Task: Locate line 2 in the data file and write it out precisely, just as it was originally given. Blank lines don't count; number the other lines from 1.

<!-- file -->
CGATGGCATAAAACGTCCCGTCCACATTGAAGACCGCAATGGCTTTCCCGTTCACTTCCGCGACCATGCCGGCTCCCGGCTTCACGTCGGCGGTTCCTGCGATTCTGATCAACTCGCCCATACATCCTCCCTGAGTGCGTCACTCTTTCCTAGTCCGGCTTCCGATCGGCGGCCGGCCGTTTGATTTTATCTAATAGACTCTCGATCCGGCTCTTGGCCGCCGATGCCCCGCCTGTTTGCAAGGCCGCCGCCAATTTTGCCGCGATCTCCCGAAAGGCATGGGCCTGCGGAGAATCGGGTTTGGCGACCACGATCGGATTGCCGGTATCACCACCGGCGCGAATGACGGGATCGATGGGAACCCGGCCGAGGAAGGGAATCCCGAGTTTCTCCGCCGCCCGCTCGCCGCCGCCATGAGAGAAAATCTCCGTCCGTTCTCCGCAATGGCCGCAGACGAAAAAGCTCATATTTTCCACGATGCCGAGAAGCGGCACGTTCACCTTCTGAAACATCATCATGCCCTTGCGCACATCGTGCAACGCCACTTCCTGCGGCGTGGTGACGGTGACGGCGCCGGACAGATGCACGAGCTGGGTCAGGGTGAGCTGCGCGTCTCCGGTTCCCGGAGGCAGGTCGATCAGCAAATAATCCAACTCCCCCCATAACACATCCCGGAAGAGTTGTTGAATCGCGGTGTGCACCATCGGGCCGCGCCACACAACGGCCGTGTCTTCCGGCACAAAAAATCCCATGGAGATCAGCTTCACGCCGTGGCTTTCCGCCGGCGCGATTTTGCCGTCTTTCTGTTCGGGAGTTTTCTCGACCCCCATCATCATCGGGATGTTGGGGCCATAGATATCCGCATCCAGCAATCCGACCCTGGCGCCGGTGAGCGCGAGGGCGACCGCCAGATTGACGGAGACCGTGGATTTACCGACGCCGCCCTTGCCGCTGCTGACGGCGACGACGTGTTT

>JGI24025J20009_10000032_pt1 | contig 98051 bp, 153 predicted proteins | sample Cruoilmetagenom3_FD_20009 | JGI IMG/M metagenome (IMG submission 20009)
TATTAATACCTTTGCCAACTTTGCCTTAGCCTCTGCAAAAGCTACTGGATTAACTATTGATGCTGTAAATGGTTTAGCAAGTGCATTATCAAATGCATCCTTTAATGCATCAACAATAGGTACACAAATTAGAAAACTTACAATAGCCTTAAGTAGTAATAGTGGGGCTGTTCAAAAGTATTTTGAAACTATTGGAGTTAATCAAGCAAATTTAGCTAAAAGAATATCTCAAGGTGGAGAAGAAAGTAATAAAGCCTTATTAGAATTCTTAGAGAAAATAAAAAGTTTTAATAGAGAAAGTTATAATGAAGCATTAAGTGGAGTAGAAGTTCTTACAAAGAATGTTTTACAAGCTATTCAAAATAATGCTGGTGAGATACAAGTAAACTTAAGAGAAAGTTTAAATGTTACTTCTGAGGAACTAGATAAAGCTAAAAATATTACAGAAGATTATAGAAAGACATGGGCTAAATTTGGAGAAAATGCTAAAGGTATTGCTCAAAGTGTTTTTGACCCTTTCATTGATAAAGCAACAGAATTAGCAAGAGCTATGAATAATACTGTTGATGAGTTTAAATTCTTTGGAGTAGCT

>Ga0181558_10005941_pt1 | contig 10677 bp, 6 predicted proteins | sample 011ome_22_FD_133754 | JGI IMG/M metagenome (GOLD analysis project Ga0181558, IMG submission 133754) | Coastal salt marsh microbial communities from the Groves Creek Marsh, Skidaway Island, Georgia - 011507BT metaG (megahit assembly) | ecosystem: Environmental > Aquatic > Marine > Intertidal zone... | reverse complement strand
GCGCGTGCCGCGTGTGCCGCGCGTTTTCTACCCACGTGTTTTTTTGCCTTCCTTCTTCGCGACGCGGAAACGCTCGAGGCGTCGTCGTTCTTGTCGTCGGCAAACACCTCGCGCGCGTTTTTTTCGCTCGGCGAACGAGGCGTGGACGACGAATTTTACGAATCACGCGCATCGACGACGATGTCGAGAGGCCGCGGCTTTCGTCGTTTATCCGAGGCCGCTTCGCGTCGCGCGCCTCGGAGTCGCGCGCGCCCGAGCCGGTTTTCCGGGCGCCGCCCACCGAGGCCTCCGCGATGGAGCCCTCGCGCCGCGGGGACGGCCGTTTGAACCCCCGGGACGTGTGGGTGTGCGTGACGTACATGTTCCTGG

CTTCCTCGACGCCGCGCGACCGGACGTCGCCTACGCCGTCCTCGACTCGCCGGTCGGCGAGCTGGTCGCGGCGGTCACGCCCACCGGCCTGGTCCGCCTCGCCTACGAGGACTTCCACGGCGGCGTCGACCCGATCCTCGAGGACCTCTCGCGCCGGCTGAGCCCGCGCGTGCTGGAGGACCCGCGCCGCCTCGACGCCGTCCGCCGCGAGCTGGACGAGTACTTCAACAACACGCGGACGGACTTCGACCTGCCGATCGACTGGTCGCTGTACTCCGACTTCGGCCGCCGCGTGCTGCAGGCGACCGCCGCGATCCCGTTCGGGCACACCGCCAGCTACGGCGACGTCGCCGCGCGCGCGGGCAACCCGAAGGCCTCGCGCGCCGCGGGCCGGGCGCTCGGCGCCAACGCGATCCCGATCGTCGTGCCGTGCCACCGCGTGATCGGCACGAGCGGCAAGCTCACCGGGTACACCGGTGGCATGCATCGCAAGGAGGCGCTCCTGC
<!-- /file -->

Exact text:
>JGI24025J20009_10000032_pt1 | contig 98051 bp, 153 predicted proteins | sample Cruoilmetagenom3_FD_20009 | JGI IMG/M metagenome (IMG submission 20009)